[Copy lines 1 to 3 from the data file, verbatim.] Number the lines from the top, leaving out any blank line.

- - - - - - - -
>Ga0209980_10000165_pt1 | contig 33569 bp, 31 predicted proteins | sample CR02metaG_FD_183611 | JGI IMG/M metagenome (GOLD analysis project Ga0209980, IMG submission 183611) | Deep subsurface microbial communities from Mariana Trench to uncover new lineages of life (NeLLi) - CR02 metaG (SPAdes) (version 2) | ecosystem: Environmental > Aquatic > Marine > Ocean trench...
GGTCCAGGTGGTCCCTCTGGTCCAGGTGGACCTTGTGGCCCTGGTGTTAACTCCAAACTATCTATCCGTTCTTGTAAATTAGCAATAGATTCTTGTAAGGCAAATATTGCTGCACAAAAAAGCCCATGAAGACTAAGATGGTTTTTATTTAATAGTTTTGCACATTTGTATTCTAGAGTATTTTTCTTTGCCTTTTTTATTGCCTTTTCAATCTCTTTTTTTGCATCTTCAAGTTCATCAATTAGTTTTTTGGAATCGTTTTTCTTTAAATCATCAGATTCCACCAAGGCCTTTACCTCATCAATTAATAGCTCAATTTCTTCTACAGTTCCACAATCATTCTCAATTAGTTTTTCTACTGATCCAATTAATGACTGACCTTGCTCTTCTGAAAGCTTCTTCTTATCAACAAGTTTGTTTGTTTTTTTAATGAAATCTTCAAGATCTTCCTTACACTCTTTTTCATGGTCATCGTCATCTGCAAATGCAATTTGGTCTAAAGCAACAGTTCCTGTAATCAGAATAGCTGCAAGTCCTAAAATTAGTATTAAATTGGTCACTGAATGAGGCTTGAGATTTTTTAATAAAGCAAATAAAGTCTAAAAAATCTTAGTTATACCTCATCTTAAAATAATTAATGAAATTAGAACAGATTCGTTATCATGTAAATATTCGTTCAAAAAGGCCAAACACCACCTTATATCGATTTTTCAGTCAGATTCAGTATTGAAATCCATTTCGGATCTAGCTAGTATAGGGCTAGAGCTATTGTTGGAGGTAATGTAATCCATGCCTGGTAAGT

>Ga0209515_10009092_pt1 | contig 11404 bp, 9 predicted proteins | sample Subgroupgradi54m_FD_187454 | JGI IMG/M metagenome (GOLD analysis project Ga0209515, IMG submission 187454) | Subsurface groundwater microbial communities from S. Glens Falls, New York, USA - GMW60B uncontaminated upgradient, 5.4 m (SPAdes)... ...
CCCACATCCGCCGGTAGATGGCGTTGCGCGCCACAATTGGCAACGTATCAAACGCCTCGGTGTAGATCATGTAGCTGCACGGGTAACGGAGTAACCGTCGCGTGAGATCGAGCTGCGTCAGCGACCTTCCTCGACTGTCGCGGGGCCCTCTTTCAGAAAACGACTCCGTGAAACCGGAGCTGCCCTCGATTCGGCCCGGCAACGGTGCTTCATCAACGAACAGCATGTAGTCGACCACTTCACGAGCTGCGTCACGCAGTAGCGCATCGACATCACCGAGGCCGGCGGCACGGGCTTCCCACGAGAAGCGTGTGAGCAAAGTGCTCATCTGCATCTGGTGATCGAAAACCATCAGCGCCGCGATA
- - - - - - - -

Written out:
>Ga0209980_10000165_pt1 | contig 33569 bp, 31 predicted proteins | sample CR02metaG_FD_183611 | JGI IMG/M metagenome (GOLD analysis project Ga0209980, IMG submission 183611) | Deep subsurface microbial communities from Mariana Trench to uncover new lineages of life (NeLLi) - CR02 metaG (SPAdes) (version 2) | ecosystem: Environmental > Aquatic > Marine > Ocean trench...
GGTCCAGGTGGTCCCTCTGGTCCAGGTGGACCTTGTGGCCCTGGTGTTAACTCCAAACTATCTATCCGTTCTTGTAAATTAGCAATAGATTCTTGTAAGGCAAATATTGCTGCACAAAAAAGCCCATGAAGACTAAGATGGTTTTTATTTAATAGTTTTGCACATTTGTATTCTAGAGTATTTTTCTTTGCCTTTTTTATTGCCTTTTCAATCTCTTTTTTTGCATCTTCAAGTTCATCAATTAGTTTTTTGGAATCGTTTTTCTTTAAATCATCAGATTCCACCAAGGCCTTTACCTCATCAATTAATAGCTCAATTTCTTCTACAGTTCCACAATCATTCTCAATTAGTTTTTCTACTGATCCAATTAATGACTGACCTTGCTCTTCTGAAAGCTTCTTCTTATCAACAAGTTTGTTTGTTTTTTTAATGAAATCTTCAAGATCTTCCTTACACTCTTTTTCATGGTCATCGTCATCTGCAAATGCAATTTGGTCTAAAGCAACAGTTCCTGTAATCAGAATAGCTGCAAGTCCTAAAATTAGTATTAAATTGGTCACTGAATGAGGCTTGAGATTTTTTAATAAAGCAAATAAAGTCTAAAAAATCTTAGTTATACCTCATCTTAAAATAATTAATGAAATTAGAACAGATTCGTTATCATGTAAATATTCGTTCAAAAAGGCCAAACACCACCTTATATCGATTTTTCAGTCAGATTCAGTATTGAAATCCATTTCGGATCTAGCTAGTATAGGGCTAGAGCTATTGTTGGAGGTAATGTAATCCATGCCTGGTAAGT

>Ga0209515_10009092_pt1 | contig 11404 bp, 9 predicted proteins | sample Subgroupgradi54m_FD_187454 | JGI IMG/M metagenome (GOLD analysis project Ga0209515, IMG submission 187454) | Subsurface groundwater microbial communities from S. Glens Falls, New York, USA - GMW60B uncontaminated upgradient, 5.4 m (SPAdes)... ...